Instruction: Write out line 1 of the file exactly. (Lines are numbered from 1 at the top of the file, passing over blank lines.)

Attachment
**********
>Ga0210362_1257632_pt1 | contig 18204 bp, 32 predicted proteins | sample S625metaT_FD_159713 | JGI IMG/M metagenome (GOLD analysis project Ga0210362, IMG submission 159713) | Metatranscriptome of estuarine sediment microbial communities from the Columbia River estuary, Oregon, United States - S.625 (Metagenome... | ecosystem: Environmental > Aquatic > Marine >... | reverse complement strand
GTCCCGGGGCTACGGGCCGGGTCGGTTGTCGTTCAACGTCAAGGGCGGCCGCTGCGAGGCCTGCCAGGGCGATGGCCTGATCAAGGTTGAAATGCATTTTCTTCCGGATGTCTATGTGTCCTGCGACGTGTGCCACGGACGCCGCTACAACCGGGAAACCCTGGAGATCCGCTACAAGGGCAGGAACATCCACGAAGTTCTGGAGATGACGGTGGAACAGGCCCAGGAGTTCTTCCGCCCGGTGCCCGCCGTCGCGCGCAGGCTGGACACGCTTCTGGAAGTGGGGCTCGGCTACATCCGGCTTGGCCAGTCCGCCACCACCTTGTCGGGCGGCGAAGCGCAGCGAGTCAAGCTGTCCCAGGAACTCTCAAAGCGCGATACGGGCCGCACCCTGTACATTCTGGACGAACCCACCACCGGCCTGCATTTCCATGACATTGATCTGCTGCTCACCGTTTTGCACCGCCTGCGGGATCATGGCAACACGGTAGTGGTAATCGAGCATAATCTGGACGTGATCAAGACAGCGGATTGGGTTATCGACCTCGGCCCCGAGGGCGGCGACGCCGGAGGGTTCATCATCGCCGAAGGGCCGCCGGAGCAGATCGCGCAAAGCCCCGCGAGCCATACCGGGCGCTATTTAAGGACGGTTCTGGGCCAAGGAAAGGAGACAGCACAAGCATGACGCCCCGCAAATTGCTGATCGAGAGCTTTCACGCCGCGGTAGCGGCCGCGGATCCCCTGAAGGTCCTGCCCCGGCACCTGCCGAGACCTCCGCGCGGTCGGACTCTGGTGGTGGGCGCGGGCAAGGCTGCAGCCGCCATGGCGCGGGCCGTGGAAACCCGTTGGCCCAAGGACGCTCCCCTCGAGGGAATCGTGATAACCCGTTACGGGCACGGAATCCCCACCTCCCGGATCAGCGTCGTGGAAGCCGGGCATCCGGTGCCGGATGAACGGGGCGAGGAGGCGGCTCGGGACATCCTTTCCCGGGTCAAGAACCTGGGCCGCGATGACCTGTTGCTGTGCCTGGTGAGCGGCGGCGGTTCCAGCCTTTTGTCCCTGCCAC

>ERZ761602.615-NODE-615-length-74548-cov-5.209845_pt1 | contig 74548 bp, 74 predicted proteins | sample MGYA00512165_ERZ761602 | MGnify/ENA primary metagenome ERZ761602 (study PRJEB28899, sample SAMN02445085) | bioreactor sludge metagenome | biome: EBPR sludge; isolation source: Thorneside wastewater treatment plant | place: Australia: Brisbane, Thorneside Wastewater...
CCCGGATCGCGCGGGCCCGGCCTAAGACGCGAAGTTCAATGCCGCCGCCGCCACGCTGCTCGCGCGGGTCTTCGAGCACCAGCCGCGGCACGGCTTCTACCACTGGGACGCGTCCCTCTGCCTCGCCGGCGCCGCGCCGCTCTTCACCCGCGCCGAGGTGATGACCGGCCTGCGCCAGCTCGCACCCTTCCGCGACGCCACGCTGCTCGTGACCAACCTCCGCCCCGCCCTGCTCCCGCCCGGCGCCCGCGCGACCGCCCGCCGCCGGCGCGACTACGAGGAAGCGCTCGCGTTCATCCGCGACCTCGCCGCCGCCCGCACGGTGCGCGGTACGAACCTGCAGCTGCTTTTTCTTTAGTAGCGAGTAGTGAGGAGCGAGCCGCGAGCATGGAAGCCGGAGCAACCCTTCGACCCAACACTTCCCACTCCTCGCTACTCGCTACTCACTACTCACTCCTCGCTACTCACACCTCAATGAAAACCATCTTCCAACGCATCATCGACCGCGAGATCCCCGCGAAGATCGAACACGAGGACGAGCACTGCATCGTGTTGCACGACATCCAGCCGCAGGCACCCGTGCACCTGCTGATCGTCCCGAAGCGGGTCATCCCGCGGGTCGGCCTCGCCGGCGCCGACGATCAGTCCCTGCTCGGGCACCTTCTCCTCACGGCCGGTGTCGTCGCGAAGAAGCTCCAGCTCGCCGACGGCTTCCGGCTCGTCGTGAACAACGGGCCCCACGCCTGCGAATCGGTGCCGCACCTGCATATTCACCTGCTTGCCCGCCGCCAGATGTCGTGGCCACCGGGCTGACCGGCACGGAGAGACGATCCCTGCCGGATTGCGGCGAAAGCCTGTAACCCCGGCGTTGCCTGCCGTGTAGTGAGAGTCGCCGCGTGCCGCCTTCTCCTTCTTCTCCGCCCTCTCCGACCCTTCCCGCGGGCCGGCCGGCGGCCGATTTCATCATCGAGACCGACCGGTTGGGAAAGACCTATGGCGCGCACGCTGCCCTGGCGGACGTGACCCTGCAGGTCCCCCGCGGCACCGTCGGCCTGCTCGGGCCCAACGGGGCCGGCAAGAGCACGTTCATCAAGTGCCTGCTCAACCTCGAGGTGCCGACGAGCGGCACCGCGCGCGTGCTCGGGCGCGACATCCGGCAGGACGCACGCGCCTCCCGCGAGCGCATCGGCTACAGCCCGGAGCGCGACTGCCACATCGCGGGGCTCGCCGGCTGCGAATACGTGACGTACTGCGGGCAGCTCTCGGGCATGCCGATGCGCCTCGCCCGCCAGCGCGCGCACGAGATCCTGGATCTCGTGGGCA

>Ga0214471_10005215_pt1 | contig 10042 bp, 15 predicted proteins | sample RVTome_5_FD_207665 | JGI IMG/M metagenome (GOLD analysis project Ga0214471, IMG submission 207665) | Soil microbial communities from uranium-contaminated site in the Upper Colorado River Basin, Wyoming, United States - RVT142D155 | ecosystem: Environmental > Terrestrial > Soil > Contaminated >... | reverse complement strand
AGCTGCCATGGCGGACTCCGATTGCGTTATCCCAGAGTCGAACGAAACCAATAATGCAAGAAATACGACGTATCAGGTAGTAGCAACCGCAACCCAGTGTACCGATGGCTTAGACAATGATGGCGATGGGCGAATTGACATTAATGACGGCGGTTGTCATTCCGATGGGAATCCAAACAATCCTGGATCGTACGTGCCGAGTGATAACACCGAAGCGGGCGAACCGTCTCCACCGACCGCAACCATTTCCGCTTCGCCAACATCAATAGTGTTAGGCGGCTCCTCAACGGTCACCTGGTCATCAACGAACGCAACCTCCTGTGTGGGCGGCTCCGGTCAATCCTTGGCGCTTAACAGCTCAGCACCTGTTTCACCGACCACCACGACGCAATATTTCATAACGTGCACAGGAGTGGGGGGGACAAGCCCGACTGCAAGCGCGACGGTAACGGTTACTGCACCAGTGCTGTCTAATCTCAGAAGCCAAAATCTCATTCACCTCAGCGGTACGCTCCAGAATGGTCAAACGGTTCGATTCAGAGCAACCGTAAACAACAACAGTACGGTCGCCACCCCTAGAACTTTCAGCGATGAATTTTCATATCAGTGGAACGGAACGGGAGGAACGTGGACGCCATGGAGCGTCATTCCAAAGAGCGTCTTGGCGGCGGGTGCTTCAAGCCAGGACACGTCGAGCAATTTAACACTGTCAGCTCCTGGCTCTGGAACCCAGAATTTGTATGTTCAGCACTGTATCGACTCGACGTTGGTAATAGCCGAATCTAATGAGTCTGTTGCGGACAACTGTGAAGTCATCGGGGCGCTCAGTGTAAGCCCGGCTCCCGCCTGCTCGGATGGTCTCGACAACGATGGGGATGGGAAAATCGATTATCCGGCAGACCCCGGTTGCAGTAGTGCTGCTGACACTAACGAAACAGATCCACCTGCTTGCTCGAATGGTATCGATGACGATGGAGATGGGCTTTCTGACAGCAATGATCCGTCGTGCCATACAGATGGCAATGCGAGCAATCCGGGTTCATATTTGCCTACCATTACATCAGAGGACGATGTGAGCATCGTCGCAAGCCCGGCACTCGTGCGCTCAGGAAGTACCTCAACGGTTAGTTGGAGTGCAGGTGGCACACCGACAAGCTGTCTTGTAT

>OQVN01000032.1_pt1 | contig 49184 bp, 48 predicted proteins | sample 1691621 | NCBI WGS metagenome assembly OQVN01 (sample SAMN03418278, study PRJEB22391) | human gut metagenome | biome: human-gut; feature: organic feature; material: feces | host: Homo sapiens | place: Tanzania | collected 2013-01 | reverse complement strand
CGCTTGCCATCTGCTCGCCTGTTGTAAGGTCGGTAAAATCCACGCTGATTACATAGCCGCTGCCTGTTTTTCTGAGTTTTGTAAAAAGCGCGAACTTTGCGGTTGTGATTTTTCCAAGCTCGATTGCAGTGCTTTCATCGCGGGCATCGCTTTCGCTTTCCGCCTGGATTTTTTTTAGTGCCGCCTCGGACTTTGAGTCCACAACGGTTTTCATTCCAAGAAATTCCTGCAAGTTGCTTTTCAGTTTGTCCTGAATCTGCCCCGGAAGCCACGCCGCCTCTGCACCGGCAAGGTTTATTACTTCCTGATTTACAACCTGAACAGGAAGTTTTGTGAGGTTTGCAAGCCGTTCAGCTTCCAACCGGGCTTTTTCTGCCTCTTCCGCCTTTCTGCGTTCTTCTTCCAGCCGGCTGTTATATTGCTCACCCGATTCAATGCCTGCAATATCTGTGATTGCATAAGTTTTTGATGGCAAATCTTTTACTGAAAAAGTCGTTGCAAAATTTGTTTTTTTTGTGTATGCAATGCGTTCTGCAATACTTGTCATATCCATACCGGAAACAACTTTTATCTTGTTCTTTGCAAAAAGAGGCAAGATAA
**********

>Ga0210362_1257632_pt1 | contig 18204 bp, 32 predicted proteins | sample S625metaT_FD_159713 | JGI IMG/M metagenome (GOLD analysis project Ga0210362, IMG submission 159713) | Metatranscriptome of estuarine sediment microbial communities from the Columbia River estuary, Oregon, United States - S.625 (Metagenome... | ecosystem: Environmental > Aquatic > Marine >... | reverse complement strand